College: The Greatest Decision You Can Make Essay

Custom Student Mr. Teacher ENG 1001-04 15 February 2017

College: The Greatest Decision You Can Make

“In the United States today, there is no more certain investment than a college education”(Carnevale and Melton). Education has always been a major component of American society. One can only go so far without an education, and the more education and knowledge someone has, the better their chances of being successful. Some people believe a high school education is enough, and it is, enough to land a job at a fast food restaurant.

I speculate they feel this way because they feel school is not for them, or maybe they just do not want to go far in life. To get far in life people must go above and beyond, and learn things that others do not know to make them stand out in job interviews. College helps develop skills that are necessary for life, and gives them an education that will enhance their future; and despite its few drawbacks, college is worth it.

Americans today tend to believe that college is four years of partying and fun while earning a degree, and there is validity in that belief, but one must also include the four years of learning and hard work. One benefit of college is all of the fun activities that there are to take part in. These activities that college students take part in give the students two important things in life: stress management abilities and connections. Students work hard all week and then finally get the chance to relax and do something they enjoy on the weekends.

That “down time” is spent relaxing, and trying to figure out a non-stressful way to complete all homework and projects and still go out for fun. The stress management relates to time management, as students want to do work in a logical time frame that keeps life easy. These two skills relate to life after college because once someone has a job they have to manage the stress of the job and complete tasks in a timely manner.

On May 16, 2011, Paul Taylor and his research team from Pew Social & Demographic Trends in Washington DC conducted surveys and asked people if college was worth “it”. In reference to jobs “55% [said] it was very useful in helping them prepare for a job or career”. The data from the study supports my assertions of what college provides students with, which is a strong foundation for joining the work force.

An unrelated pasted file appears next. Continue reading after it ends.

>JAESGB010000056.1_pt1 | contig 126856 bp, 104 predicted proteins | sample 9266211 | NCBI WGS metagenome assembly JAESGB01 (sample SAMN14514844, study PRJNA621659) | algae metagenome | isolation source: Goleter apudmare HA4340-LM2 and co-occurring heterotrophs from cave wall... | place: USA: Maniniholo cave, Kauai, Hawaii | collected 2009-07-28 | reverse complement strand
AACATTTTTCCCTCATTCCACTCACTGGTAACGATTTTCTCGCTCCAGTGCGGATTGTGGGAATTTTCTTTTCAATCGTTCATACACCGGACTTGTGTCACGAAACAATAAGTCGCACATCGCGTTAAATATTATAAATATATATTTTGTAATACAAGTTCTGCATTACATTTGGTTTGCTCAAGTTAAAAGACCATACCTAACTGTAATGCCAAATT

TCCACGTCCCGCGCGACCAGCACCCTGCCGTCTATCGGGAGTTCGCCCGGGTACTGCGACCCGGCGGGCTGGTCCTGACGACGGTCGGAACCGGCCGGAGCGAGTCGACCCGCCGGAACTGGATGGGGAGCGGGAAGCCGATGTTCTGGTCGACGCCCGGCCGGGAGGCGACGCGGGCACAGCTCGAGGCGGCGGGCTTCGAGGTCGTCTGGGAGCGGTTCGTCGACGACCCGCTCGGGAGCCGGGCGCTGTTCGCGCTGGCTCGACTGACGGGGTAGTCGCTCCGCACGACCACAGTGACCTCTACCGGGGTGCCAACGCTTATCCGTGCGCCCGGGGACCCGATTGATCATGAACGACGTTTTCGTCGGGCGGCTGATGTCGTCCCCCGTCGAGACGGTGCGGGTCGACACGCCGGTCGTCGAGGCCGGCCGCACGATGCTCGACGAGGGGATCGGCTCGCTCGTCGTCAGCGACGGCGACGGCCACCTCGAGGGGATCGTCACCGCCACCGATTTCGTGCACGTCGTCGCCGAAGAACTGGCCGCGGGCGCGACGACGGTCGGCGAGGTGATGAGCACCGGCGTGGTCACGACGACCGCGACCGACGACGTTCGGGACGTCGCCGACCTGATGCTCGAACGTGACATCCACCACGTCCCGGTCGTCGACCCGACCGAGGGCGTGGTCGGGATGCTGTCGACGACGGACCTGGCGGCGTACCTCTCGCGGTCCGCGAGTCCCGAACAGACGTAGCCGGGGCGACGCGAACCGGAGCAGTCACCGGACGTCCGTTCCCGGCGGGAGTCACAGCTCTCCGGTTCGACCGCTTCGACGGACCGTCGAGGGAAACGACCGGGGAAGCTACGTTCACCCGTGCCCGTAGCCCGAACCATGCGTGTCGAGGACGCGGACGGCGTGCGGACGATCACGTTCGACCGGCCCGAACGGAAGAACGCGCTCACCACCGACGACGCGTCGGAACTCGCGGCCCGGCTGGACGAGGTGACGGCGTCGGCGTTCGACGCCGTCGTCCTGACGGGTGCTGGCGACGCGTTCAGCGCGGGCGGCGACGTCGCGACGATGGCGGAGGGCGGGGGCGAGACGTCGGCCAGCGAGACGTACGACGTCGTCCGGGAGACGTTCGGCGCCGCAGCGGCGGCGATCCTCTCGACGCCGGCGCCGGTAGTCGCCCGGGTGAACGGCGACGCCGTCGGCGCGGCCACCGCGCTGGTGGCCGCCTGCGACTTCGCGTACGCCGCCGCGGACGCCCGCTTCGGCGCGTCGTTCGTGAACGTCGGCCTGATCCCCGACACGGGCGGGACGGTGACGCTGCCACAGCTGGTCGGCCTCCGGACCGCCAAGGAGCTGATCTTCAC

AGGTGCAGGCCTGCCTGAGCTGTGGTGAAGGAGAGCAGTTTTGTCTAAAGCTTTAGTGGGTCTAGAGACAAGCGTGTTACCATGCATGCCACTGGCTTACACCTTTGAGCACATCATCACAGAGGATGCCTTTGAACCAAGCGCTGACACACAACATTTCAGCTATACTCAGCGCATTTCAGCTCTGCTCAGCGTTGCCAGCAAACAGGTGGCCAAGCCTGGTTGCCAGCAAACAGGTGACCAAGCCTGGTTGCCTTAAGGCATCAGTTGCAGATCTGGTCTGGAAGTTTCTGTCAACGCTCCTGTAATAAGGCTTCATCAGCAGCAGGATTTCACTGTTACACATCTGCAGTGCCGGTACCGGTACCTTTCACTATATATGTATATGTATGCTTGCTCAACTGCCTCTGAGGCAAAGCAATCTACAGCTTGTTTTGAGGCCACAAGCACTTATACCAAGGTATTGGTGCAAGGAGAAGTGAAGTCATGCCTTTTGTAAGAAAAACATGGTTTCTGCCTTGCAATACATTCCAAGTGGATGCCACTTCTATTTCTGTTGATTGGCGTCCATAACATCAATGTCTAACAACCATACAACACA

College also gives students connections. While taking part in activities students make friends and meet people with all kinds of goals for the future. These connections make life easier after college. Students meet friends that have connections to internships, jobs, summer programs and with the help of their friends, students can find themselves in one of these if not more resume building opportunities. Meeting new people and participating in activities make students appear very diverse in turn, more appealing to employers.

Another benefit of college is the education that one receives. Not only does one learn about a specific field that other people only have general to no knowledge about, but they essentially become a specialist in a few areas. College forces people to pick their main interests and focus on them. The further they take their education, the more knowledgeable they become in particular fields. Picking a major and minor (sometimes double major and double minor) narrows choices when employers are seeking workers because they want people with a specific skill set, and specific knowledge. Most degrees can give students the opportunity to obtain high paying jobs.

Now, while it is true that right out of college students obtain low paying jobs, it also has to be taken into consideration what field the former student is seeking a job in, and the level of their education. For example, if a student obtains a B.A. in management he/she will likely make less money because management is a large field with many people in it.